Deciding whether or not to refinance your mortgage can be a tricky decision.
On the one hand, you might want to refinance your mortgage as soon as possible in order to shorten the term of your loan, convert to a flat-rate mortgage, borrow additional funds, or remove a cosigner from the loan. On the other hand, timing is everything when it comes to refinancing a mortgage, especially if you’re looking to refinance in order to get a better rate.
Although holding out on refinancing while interest rates are on the rise might sound like the best idea, it could prove to be a rather costly mistake. By the time rates stop increasing, you could end up having missed your chance at locking in the lowest possible rate.
While the choice to refinance your current mortgage is ultimately up to you and your family’s personal situation, here are seven reasons you might want to refinance even while interest rates are on the rise.
You Can Still Lock in a Low Rate
If you are already in the pipeline to refinance when a rate increase hits, your lender will typically honor the rate you locked in at the time of your application’s approval.
Additionally, you can also buy down your rate even more by purchasing points when you refinance. Deciding whether or not to do so requires some careful analysis of your outstanding principal and other factors.
Say Goodbye to Private Mortgage Insurance
Your lender mostly likely will require private mortgage insurance (PMI) if you purchased your home with less than 20 percent of the price as a down payment. This works to protect them in case you default in the future.
The premiums for these policies can be quite high — often a substantial amount of your overall payment, and sometimes even higher. Refinancing while the market is strong could result in the value of your home going up, meaning your equity could be over 20 percent, getting rid of that pesky PMI payment.
Cash Out a Little Equity for Home Improvements
If you’ve owned your home for a while, refinancing can allow you to borrow some of your equity at a very low rate. You can then use those funds for critical home repairs or upgrades that can help further boost the value of your home.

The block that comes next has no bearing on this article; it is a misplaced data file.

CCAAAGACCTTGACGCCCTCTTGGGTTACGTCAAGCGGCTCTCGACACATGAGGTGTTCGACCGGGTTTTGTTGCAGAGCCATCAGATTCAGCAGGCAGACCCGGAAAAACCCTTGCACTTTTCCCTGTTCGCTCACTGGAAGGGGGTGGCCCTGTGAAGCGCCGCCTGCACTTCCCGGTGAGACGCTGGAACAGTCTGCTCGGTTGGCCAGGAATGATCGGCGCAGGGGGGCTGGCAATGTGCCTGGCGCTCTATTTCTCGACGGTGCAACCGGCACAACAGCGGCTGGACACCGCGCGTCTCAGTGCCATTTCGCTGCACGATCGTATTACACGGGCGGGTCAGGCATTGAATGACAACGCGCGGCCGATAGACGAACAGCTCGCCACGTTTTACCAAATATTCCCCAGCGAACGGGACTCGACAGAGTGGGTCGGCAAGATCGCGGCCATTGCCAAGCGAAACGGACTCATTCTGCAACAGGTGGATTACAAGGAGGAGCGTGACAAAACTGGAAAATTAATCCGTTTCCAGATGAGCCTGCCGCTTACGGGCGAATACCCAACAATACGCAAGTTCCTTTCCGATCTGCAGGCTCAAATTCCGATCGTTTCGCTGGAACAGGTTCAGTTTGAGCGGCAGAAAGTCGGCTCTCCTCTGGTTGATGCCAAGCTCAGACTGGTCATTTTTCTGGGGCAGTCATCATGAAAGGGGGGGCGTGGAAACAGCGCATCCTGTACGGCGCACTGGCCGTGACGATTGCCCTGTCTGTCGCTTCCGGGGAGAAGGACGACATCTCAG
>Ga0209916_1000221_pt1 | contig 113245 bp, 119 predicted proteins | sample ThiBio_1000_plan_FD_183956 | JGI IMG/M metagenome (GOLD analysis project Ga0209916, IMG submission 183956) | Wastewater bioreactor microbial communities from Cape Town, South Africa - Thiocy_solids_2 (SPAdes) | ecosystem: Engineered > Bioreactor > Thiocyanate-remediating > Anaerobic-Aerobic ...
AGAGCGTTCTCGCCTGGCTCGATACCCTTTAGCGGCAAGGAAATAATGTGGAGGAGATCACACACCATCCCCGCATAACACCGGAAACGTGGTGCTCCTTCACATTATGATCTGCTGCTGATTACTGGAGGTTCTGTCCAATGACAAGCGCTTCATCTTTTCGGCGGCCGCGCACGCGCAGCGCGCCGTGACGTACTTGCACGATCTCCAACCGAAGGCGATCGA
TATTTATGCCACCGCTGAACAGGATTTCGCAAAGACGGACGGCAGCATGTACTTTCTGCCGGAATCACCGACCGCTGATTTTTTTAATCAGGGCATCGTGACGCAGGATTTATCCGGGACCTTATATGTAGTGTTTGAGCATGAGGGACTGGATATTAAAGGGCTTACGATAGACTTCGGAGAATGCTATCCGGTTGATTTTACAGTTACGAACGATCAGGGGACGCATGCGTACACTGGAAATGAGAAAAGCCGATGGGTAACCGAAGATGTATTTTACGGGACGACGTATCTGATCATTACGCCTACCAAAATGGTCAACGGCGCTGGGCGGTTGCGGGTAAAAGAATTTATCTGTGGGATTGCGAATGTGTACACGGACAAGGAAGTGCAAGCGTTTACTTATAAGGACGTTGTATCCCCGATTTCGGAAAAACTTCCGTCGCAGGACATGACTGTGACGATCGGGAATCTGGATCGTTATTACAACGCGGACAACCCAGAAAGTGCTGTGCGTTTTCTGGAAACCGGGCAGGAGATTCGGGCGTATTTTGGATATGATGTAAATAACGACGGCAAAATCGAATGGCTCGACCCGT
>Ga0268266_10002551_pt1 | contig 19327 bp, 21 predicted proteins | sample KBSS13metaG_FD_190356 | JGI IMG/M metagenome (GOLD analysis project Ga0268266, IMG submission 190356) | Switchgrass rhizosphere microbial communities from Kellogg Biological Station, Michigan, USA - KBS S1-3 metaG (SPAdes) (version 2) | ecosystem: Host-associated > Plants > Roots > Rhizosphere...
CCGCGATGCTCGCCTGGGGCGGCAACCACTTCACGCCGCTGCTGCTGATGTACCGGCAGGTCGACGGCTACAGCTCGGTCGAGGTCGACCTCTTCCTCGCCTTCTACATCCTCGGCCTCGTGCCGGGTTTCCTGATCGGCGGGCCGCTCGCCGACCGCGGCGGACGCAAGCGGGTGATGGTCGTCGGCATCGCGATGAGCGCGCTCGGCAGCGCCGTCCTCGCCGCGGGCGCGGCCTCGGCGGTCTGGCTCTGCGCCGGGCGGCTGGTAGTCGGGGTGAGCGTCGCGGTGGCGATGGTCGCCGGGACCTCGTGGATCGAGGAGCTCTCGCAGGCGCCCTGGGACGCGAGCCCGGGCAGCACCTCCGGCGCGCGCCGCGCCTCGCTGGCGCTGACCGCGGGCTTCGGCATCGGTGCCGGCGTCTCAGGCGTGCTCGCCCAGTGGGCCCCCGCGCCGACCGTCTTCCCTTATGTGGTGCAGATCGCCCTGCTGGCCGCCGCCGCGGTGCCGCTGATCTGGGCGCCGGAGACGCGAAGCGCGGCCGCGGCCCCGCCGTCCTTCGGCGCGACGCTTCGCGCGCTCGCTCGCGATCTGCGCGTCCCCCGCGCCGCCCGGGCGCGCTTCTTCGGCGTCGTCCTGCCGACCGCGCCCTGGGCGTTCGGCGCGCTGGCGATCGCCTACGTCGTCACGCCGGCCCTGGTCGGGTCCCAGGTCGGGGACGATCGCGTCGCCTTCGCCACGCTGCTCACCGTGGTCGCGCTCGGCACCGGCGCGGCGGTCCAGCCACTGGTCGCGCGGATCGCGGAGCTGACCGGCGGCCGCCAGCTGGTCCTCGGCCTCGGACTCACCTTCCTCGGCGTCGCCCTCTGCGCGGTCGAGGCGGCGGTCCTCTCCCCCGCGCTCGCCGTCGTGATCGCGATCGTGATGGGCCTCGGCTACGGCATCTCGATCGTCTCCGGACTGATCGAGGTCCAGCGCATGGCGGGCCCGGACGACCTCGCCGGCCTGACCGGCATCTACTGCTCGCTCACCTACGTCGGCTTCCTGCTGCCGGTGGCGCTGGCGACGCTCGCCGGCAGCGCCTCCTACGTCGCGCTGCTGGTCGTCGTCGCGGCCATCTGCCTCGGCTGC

Invest Some Equity in Interest-Bearing Options
When interest rates are low, a certificate of deposit (CD) or similar financial device may not make much sense. After all, getting less than 1 percent interest on an investment isn’t going to impact your finances much.
If you refinance when rates are low, you can take some of the money invested in your home, which isn’t really accruing interest, and put it to work somewhere where it can make you more money.
Save Yourself From the Risks of an Adjustable Rate Mortgage
If your mortgage is an adjustable rate mortgage, your interest rate will continue to increase as the prime interest rate for lenders and banks increases.
Barring another sudden economic downturn, chances are good that interest rates will continue to go up, rather than going back down. Rates have been at historic lows since the housing collapse of 2008, and again recently because of the coronavirus pandemic.
Even with very modest recent increases, the current rate is much better than the rate people may get quoted in another year or two. Don’t risk a skyrocketing payment. Get out of your adjustable rate and into a fixed rate mortgage while rates remain low.
[Related: Seattle’s Current Housing Market]
You Can Actually Benefit From Future Inflation
Inflation has a big impact on how substantial your mortgage payment seems compared to your income.
Currently, inflation rates are relatively low domestically, which means that the Federal Reserve could take their time adjusting the rate. When that happens, the same amount of money will have less purchasing power.
Essentially, locking in a low rate when inflation is low can help you benefit when inflation goes up in the future.
Get Your Ex Off Your Mortgage
When you divorced, there could have been complicating factors that prevented you from carrying the mortgage on your own. If that has since changed, now is a great time to refinance, get a great rate, and take your ex’s name off of your mortgage (and deed).
Whatever your reason for refinancing your mortgage, you need to weigh risk and reward when deciding when to start the process. While interest rates may be rising, the aforementioned reasons might sway you to stop delaying and start refinancing.
If you have any questions or concerns about the process of refinancing your mortgage, Seattle Mortgage Planners is here to help. Give us a call, or contact us using our online form today and let’s get started.